Colorectal Cancer Screening: The Silver Lining


When I heard the news this weekend about the passing of Chadwick Boseman, like many I was shocked and sad that another young life was taken by this disease. Chadwick chose to keep his diagnosis and treatment private. Whether or not to share a cancer diagnosis with friends and acquaintances is a deeply personal one and there is no right answer. But now that we know, what we do with this information can take a terrible situation and add a silver lining? If Chadwick’s death helps people learn about colorectal cancer and the screening tests that can save lives, and perhaps prevents someone from developing the disease, then we will have a silver lining.

While colorectal cancer (CRC) occurs in all people, it is the 3rd most common cancer in both Black men and women. Black men and women have the highest rates of CRC in any racial or ethnic group. And when diagnosed, they are more likely to die from the disease than whites with the disease.  

Most people think of CRC as a disease that affects older people. However, cases in people ages 20-49 have risen by 51% since 1994 – and continue to rise about 2% every year. The American College of Gastroenterology recommends African Americans begin CRC screening at age 45, while others should begin at 50. The American Cancer Society (ACS) recommends that all people should begin CRC screening at age 45. Obviously screening at 50 is not going to help someone like Chadwick, who developed the disease in his late 30s. Add to this that not all insurance companies will pay for screening in people under 50 – despite the ACS recommendations.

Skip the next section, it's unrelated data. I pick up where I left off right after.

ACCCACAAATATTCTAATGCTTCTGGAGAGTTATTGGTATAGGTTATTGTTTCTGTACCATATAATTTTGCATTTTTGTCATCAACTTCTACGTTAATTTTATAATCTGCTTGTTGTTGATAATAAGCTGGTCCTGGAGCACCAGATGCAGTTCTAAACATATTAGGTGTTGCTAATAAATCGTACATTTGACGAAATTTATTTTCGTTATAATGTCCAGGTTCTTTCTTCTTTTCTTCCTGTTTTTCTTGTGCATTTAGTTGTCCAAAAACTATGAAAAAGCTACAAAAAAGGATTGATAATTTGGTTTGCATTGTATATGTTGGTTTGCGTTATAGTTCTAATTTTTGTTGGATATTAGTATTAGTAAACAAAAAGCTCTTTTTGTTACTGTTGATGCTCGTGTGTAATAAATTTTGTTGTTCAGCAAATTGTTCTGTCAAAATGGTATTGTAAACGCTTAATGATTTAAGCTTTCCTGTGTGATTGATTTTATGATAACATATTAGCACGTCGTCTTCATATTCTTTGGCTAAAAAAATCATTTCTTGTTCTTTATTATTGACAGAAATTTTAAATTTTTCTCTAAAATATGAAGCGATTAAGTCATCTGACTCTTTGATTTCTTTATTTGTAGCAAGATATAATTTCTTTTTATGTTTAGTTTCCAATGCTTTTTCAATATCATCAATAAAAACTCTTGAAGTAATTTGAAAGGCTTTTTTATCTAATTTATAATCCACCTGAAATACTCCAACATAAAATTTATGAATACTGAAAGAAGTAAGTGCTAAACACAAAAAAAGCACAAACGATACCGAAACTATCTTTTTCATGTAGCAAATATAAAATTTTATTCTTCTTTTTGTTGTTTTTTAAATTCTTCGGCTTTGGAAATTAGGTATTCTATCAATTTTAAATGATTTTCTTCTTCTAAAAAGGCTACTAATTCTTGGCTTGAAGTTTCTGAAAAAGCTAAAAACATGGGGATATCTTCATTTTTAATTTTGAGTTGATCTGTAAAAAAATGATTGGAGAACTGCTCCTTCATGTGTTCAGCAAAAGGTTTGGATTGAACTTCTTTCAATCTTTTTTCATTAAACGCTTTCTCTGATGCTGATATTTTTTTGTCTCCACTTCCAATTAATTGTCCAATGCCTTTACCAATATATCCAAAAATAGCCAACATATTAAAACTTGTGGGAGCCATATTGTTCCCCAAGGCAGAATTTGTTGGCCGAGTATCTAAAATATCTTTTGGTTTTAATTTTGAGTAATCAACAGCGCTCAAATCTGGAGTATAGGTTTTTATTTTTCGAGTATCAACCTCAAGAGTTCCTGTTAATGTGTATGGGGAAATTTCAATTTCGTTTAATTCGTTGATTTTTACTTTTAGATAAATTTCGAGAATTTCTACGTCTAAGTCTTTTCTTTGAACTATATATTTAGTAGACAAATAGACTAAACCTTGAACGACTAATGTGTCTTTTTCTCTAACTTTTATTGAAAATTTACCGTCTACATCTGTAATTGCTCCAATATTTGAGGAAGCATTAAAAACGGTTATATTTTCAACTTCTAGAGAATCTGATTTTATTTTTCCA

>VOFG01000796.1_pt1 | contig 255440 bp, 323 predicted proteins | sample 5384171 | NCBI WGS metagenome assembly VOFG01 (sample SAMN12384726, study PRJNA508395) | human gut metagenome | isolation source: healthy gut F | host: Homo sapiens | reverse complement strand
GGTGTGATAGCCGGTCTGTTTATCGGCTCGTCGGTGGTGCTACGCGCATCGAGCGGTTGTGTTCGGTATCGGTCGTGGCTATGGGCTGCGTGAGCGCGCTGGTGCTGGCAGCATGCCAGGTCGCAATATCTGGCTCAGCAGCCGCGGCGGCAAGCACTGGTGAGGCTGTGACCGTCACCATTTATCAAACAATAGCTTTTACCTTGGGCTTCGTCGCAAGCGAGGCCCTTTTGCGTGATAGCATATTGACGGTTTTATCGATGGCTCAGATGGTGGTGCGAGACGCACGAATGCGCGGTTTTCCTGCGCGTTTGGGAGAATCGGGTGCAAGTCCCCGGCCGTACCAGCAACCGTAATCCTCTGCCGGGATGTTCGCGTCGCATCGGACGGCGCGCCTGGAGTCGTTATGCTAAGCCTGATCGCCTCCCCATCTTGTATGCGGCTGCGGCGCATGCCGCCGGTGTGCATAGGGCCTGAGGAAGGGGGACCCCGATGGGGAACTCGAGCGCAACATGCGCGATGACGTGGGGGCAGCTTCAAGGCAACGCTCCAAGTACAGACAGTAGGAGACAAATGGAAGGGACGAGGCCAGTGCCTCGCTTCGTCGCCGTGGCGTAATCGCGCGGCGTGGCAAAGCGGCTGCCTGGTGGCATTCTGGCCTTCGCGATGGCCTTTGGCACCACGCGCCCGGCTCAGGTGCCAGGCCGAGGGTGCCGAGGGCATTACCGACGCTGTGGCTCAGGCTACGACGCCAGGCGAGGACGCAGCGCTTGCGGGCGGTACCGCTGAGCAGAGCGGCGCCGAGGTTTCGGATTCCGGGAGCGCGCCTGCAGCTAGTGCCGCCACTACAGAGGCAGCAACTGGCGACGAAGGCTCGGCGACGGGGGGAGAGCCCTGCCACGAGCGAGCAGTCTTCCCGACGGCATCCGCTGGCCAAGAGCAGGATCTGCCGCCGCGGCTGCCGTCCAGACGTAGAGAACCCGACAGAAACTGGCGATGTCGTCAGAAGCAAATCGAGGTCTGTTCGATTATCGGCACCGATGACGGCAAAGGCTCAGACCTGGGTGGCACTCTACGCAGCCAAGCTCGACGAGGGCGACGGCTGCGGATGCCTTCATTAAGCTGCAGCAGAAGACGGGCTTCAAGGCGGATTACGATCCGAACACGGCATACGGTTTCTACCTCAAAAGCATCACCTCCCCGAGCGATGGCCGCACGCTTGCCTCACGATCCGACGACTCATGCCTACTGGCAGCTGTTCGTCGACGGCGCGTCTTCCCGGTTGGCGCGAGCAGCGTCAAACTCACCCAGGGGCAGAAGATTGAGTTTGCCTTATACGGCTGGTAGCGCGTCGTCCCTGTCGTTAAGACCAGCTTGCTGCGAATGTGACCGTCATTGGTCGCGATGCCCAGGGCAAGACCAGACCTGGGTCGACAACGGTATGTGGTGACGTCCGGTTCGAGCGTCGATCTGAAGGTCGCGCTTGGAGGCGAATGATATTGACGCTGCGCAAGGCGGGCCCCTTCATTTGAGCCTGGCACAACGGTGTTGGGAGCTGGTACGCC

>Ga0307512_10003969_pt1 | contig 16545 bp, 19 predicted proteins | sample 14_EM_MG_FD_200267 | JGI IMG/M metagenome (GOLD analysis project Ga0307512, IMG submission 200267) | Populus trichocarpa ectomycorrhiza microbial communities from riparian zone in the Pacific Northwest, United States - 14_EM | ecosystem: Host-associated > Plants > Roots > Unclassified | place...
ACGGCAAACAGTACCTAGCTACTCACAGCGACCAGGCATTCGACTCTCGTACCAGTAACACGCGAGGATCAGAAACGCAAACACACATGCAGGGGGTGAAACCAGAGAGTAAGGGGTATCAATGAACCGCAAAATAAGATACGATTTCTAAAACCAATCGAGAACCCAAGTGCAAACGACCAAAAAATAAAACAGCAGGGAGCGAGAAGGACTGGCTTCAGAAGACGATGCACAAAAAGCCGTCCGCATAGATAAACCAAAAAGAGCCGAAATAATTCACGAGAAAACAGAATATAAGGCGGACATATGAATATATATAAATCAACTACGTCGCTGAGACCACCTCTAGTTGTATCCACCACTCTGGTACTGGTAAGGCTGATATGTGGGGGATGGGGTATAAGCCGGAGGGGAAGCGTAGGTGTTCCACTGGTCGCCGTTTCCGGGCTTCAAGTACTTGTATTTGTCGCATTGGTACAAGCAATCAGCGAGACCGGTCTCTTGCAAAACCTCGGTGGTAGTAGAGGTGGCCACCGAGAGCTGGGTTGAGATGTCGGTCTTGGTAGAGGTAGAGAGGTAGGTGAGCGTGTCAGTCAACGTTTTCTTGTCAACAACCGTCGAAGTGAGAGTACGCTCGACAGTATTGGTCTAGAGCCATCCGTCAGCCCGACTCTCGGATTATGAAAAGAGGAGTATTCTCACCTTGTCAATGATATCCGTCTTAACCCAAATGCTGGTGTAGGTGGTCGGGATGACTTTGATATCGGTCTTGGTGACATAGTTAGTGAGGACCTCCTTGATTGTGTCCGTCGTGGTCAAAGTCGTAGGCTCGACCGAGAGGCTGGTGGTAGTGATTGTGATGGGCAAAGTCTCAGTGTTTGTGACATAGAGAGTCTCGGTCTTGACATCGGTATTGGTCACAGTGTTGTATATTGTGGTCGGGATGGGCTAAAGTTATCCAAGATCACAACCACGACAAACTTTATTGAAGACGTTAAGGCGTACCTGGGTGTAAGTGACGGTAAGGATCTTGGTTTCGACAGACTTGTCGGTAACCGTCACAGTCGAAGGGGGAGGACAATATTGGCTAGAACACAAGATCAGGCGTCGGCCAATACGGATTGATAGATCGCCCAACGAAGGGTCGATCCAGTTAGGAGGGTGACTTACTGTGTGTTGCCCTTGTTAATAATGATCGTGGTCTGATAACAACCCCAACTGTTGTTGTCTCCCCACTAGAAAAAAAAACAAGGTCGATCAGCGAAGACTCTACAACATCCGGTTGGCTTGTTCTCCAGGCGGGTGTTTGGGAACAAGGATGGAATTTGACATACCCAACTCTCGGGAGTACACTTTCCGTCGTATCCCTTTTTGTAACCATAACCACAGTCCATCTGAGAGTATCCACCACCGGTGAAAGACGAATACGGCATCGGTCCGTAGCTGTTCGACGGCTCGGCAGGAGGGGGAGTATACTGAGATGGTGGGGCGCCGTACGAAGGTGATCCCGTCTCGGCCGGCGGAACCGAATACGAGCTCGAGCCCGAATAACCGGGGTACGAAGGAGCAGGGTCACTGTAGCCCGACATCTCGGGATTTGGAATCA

We know that screening has had an effect – slowly decreasing the number of CRC cases over the last 30 years. But black men and women are less likely to have their healthcare providers recommend CRC screening and when recommended, they are less likely to have the test. Sadly, CRC and the screening tests for it have a lot of negative stigma and this is preventing people from being screened and preventing or finding the disease at an early stage.

We need better ways to test younger people for CRC. We need tests that more people are willing to have. We need to talk to our families about family health history. We need to know our own bodies and report unusual symptoms. We need to advocate for ourselves when we aren’t being heard by our healthcare providers. We have a lot to do. But for starters, let’s make a silver lining to Chadwick’s story.

Start by educating yourself, knowing your own body, and advocating for yourself and your community!

  • Know the symptoms to look for and report to your provider:
    • Change in your stools (diarrhea, constipation, thin or pencil-like stools) lasting for more than a few days.
    • Feeling like you need to move your bowels that is not relieved after you do.
    • Blood in your stool (may be bright red or make stools appear very dark or black).
    • Pain or discomfort in your belly, including frequent gas pains, bloating, and cramps.
    • Weight loss with no reason for it.
    • Unexplained anemia (low red blood cell counts).